I took that path. In fact, I focused on flash fiction: short stories with fewer than one thousand words. I experimented with a first-person and third person, present tense and past tense. I even wrote a second-person, present-tense short story—something I’d hate doing for an entire book.
Using short stories, I fine-tuned my dialogue. I worked on intriguing titles, strong openings, and satisfying closes. I practiced “show, don’t tell” and worked on word choice.
I did all this in preparation to one day write a novel. You see, I didn’t want to waste several novels practicing. I used my short stories for that. I got feedback from critique groups, hired tutors, and studied.
Then one day I wrote a piece of flash fiction. It started out as 900 words. But I liked the premise and added to it to produce a 2,500-word short story. I fell in love with the characters and wanted to write more. I did write more, a lot more. By the time I finished my story arc I had a 28,000-word novella. But it needed more. Next, I added two secondary story arcs and the length grew to 46,000 words, enough for a short novel and about perfect for the YA (young adult) genre.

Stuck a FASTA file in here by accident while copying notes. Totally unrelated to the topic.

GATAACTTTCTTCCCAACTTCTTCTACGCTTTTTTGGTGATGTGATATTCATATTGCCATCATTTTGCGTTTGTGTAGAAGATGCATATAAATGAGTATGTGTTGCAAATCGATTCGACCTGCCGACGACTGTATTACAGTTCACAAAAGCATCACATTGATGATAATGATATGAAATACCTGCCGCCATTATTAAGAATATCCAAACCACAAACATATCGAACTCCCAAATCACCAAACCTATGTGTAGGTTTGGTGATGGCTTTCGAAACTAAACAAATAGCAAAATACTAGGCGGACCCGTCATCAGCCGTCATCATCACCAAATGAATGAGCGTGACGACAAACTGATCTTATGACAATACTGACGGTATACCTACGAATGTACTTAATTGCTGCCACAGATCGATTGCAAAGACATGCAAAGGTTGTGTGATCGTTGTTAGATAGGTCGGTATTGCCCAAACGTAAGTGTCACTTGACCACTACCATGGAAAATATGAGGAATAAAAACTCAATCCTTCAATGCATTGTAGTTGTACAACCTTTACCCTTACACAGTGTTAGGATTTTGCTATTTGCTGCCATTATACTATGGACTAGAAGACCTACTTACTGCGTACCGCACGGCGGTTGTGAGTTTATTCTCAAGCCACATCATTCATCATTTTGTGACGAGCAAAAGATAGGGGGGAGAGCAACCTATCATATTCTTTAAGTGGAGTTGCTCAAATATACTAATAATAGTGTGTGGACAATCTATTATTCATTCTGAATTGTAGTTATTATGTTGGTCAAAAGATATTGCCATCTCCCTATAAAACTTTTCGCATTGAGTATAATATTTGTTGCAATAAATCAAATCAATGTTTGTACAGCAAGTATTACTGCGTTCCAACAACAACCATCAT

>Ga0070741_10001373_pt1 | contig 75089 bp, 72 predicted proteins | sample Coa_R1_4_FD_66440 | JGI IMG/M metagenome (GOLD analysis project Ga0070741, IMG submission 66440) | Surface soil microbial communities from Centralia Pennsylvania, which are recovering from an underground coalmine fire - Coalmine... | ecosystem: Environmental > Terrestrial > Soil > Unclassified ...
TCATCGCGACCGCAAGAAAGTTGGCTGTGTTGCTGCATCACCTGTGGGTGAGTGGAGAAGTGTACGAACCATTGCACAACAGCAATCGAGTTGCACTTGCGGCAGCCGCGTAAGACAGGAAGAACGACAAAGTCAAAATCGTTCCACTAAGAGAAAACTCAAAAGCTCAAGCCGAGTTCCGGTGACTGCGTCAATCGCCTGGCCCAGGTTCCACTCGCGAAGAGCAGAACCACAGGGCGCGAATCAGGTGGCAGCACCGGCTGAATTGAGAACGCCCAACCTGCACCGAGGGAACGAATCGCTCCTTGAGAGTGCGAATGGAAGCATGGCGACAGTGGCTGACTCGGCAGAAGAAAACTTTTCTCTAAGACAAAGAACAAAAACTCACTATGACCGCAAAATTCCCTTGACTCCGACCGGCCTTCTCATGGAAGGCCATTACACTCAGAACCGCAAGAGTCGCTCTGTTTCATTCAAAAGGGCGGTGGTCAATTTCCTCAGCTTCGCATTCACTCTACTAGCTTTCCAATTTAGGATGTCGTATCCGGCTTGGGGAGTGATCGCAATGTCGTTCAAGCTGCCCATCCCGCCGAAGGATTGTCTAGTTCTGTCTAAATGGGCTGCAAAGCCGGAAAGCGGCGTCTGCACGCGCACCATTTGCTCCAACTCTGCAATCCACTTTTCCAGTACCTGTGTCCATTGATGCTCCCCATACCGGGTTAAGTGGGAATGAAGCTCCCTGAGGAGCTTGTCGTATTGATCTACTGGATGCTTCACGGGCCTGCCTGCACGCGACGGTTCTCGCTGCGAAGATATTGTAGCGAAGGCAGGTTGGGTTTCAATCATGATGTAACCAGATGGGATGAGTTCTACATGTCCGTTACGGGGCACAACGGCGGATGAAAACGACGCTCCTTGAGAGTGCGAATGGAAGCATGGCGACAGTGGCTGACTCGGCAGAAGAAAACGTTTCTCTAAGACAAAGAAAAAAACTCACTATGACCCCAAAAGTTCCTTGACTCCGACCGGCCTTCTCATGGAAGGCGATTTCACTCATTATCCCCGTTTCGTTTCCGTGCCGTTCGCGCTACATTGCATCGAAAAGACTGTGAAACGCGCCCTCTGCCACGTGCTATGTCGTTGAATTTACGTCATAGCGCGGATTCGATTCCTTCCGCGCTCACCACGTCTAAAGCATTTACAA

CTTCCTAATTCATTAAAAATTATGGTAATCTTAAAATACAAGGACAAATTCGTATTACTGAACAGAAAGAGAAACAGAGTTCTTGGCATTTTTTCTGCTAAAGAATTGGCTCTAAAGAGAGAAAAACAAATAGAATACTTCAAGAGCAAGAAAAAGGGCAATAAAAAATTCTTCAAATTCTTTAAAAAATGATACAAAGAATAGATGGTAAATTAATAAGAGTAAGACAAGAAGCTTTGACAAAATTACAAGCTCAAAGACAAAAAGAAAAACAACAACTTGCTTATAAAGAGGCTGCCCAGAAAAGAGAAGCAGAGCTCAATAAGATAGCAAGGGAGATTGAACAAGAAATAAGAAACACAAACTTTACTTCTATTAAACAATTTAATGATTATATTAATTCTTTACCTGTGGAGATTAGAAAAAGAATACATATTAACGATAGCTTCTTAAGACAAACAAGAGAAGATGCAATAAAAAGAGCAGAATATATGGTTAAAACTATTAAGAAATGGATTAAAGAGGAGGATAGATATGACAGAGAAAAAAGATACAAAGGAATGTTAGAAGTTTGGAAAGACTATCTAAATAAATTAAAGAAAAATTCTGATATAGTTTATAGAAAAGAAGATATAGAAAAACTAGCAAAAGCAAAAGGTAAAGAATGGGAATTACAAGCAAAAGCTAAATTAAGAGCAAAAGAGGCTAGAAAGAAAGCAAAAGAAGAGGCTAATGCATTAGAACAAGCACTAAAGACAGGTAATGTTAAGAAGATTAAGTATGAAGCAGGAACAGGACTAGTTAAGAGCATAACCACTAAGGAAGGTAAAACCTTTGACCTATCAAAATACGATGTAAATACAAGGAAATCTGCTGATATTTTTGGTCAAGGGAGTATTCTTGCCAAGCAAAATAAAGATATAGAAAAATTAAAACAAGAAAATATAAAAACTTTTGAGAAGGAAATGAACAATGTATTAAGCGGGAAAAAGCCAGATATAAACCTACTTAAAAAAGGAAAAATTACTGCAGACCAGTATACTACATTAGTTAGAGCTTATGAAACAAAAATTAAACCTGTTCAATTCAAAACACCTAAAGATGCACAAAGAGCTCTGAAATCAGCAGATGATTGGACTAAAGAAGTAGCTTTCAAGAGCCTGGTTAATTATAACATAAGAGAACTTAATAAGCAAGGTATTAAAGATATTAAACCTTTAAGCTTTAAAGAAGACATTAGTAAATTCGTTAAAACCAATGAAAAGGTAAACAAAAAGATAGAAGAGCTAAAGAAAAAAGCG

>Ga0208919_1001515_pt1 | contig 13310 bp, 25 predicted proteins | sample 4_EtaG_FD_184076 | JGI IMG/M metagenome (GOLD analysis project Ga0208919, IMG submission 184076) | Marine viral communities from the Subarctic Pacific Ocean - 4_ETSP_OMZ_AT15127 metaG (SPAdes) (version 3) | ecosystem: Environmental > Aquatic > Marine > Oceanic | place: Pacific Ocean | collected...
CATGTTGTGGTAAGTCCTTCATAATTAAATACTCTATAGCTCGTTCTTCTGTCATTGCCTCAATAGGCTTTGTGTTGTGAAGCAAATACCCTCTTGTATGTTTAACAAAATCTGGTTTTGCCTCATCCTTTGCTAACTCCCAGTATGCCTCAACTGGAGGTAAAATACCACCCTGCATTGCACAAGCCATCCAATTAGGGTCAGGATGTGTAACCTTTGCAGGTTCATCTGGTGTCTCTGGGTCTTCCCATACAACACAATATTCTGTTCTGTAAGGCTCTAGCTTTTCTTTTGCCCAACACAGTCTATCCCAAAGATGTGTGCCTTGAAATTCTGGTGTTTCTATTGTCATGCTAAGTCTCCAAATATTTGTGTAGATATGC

So my 800-word piece of flash fiction grew into a 46,000-word novel.
But the story isn’t over.
Last year, for NaNoWriMo, I wrote a 49,000-word sequel. Then I mapped out a series. I’m ready to start writing books three and four.
Writing short stories prepared me to write novels. And writing fiction helps me write better nonfiction and memoir.
Participating in writing contests can offer 6 key benefits
I used to enter writing contests, but I haven’t done so lately. Writing contests are fun when you win, and I had a few wins early on. Interestingly, as I’ve improved as a writer, my success rate has dropped to zero. Hence I’m now less motivated. Plus, I’m now a lot busier writing other things.